Are curling in the sun;
    In dusty pods the milkweed
    Its hidden silk has spun
    The sedges flaunt the their harvest,
    in every meadow nook
    And asters by the brookside
    Make asters in the brook
    From the dewey lanes at morning
    The grapes sweet odors rise
    At noon the roads all flutter
    With yellow butterflies
    By all these lovely tokens
    Septembers says are here
    With summers best of weather
    And autumn’s best of cheer
    But none of all this beuty
    Which floods the earth and air
    Is unto me the secret
    Which makes September fair
    ’tis a thing which I rember;
    To name it thrills me yet
    One day of one September
    I never can forget
    Helen Hunt Jackson

  • Reply
    b. Ruth
    September 27, 2014 at 11:16 am

    Tipper,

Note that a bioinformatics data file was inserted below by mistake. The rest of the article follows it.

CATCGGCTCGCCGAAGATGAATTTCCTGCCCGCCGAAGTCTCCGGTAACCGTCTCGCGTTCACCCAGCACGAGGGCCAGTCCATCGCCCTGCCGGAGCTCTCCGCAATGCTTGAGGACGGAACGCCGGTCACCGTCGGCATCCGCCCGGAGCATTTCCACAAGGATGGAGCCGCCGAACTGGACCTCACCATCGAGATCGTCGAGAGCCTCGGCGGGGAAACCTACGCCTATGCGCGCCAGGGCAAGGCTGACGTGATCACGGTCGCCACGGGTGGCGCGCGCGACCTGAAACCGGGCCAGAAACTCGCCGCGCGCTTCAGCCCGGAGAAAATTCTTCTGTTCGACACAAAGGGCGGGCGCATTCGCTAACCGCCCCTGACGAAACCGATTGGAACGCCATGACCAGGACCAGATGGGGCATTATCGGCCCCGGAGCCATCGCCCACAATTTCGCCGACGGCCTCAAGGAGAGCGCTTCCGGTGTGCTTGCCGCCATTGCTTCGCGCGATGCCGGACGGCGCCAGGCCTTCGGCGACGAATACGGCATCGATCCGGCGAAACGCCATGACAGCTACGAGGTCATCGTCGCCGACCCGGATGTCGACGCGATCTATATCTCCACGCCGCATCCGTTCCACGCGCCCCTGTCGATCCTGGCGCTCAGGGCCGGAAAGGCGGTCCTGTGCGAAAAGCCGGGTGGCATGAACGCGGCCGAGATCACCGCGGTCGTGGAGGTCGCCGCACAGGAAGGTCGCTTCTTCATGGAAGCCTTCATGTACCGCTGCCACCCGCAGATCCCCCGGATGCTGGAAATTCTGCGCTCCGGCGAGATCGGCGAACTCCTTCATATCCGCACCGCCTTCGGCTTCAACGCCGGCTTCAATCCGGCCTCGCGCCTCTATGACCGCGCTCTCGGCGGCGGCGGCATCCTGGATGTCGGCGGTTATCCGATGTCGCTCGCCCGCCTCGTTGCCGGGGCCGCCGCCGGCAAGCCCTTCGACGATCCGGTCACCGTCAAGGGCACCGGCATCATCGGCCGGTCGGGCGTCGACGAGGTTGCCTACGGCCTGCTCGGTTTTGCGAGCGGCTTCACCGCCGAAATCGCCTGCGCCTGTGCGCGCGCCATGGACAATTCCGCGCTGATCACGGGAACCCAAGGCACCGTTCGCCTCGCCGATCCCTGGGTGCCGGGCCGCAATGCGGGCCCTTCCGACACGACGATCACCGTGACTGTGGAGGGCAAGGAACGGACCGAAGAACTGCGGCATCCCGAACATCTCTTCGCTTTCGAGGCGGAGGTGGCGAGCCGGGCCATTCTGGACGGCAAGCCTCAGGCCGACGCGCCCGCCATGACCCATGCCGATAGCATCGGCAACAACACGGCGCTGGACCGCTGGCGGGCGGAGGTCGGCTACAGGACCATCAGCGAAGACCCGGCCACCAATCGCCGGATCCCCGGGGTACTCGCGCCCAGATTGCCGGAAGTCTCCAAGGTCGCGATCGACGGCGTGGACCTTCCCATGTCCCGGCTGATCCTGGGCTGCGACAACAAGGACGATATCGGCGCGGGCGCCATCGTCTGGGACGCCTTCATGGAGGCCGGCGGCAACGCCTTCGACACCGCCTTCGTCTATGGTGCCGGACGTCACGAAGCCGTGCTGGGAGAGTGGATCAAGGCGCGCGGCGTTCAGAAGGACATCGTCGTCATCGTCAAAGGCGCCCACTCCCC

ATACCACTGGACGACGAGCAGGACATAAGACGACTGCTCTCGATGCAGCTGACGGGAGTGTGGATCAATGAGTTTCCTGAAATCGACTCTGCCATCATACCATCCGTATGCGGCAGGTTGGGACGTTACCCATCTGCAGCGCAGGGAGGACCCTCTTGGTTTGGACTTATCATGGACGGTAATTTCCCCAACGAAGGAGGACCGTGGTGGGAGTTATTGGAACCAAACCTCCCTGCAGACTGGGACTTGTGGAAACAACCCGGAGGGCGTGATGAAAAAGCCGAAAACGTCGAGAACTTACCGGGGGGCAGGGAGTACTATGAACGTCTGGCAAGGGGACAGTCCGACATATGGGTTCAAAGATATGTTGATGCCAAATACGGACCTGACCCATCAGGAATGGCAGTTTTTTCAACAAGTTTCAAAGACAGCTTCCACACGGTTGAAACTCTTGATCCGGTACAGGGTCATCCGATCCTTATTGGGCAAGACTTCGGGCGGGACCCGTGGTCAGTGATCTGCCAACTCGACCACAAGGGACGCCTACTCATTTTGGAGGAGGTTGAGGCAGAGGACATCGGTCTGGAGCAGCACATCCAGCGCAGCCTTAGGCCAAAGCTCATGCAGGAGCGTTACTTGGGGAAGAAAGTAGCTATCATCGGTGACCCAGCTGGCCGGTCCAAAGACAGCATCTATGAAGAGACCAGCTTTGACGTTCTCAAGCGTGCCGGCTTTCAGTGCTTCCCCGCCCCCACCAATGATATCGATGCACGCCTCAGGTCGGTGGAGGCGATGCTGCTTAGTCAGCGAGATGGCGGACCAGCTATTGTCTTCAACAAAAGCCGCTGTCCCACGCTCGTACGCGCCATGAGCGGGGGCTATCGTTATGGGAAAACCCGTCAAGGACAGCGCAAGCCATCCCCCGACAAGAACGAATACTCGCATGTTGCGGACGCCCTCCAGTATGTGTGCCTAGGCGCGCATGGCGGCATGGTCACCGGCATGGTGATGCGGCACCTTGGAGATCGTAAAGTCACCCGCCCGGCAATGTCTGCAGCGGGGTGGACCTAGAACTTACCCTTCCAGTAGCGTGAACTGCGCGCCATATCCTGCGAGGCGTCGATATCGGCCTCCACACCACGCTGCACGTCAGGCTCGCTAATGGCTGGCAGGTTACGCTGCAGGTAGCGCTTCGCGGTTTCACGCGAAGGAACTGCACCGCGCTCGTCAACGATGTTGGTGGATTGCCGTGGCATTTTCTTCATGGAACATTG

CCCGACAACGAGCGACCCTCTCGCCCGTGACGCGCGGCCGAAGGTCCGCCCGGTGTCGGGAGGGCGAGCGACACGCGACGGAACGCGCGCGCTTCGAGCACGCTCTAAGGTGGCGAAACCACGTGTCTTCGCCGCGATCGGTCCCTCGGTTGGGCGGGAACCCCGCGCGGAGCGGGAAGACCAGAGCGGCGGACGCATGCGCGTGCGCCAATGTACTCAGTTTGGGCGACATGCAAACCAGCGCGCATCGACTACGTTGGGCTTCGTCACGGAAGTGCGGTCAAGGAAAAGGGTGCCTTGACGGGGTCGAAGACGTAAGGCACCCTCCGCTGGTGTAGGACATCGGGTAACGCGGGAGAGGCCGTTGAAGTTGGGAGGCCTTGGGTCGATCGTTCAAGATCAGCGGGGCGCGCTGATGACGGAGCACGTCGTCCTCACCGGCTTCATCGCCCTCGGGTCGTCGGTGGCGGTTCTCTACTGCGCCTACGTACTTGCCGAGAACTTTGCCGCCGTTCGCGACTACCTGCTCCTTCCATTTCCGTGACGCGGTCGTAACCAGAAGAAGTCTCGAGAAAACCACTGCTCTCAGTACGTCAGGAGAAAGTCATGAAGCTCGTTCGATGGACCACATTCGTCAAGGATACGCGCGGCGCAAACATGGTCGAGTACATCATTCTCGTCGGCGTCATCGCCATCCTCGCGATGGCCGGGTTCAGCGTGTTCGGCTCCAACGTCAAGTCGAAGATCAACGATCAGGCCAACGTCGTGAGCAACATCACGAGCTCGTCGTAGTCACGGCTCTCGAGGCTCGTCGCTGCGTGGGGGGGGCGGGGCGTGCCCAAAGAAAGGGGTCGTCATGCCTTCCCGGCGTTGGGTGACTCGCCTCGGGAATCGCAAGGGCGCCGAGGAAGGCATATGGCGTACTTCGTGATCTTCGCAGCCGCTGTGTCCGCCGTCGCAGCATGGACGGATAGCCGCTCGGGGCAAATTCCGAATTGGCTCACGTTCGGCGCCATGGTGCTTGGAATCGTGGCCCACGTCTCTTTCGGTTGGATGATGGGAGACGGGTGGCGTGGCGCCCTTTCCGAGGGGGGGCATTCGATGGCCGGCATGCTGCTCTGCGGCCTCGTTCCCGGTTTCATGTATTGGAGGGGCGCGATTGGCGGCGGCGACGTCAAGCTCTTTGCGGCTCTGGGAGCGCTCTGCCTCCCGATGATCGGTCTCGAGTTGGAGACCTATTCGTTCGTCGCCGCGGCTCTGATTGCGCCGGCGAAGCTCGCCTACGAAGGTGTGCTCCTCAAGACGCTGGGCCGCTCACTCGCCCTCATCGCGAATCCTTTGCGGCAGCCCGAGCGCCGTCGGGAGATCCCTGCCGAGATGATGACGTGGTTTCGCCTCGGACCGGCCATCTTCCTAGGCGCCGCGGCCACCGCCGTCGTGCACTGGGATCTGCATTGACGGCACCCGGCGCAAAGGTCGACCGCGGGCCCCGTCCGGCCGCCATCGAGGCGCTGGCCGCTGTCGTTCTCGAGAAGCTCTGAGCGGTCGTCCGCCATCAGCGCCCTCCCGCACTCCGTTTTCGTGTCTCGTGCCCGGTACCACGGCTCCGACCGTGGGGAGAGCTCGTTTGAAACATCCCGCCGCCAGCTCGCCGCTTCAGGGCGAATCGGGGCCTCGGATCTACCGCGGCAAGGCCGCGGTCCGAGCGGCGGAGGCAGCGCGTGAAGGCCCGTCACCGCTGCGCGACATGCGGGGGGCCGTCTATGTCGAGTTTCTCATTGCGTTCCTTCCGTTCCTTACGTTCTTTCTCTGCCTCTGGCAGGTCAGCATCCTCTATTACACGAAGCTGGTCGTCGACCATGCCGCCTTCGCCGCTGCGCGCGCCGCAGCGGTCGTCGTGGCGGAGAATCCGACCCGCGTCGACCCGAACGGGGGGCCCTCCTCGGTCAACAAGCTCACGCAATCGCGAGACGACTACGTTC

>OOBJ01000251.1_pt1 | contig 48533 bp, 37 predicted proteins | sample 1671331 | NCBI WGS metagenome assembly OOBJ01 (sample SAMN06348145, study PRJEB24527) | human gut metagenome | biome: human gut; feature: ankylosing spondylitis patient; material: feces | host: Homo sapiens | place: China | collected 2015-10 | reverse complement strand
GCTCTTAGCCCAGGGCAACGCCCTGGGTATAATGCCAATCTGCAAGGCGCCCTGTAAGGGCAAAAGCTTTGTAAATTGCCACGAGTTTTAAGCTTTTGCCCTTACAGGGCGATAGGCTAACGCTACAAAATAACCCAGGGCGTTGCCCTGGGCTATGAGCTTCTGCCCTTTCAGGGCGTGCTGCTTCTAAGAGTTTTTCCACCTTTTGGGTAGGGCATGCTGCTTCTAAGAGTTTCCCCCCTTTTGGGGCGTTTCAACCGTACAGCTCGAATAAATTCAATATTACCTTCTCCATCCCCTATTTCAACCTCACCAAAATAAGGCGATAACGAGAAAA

Were your ears burning yesterday afternoon and evening? I was talking about the Blind Pig Gang wishing I could be there seeing you all! At the same time wishing you were here with us at the 22 Annual Fall Heritage Festival and Old Timers Day at Townsend, TN. foothills of the Smokey Mountains. There were little groups of string bands on every corner of the porch (really) of the Visitor Center, in tents in the fields and bluegrass and country bands on the main stage changing every hour. All these old timers were flatfootin’, buck dancing and clogging! Just your regular mountain folks got up and buck danced, clogged etc. Some with taps, some not! I thought boy oh boy those Pressley gals could have danced up a storm for this crowd, when “Down Yonder” and “Orange Blossom Special” was played! A wonderful Fall Heritage event, fried apple pies, story telling, corn dogs, contra dancers, BBQ, fiddles playin’, funnel cakes, old men in beards flatfooting’ and children learning from the old fellers’, kettle korn, Bill Monroe music, did I mention bloomin’ onions’, m gospel music, old noisy antique machine-made ice cream like the olden days! I keep going back to food, when all I had was homemade squeezed lemonade and kettle korn! What I wish also, would be for all those, and there will be many, as it goes on thru Sunday, to see and hear The Blind Pig Gang play, sing and dance!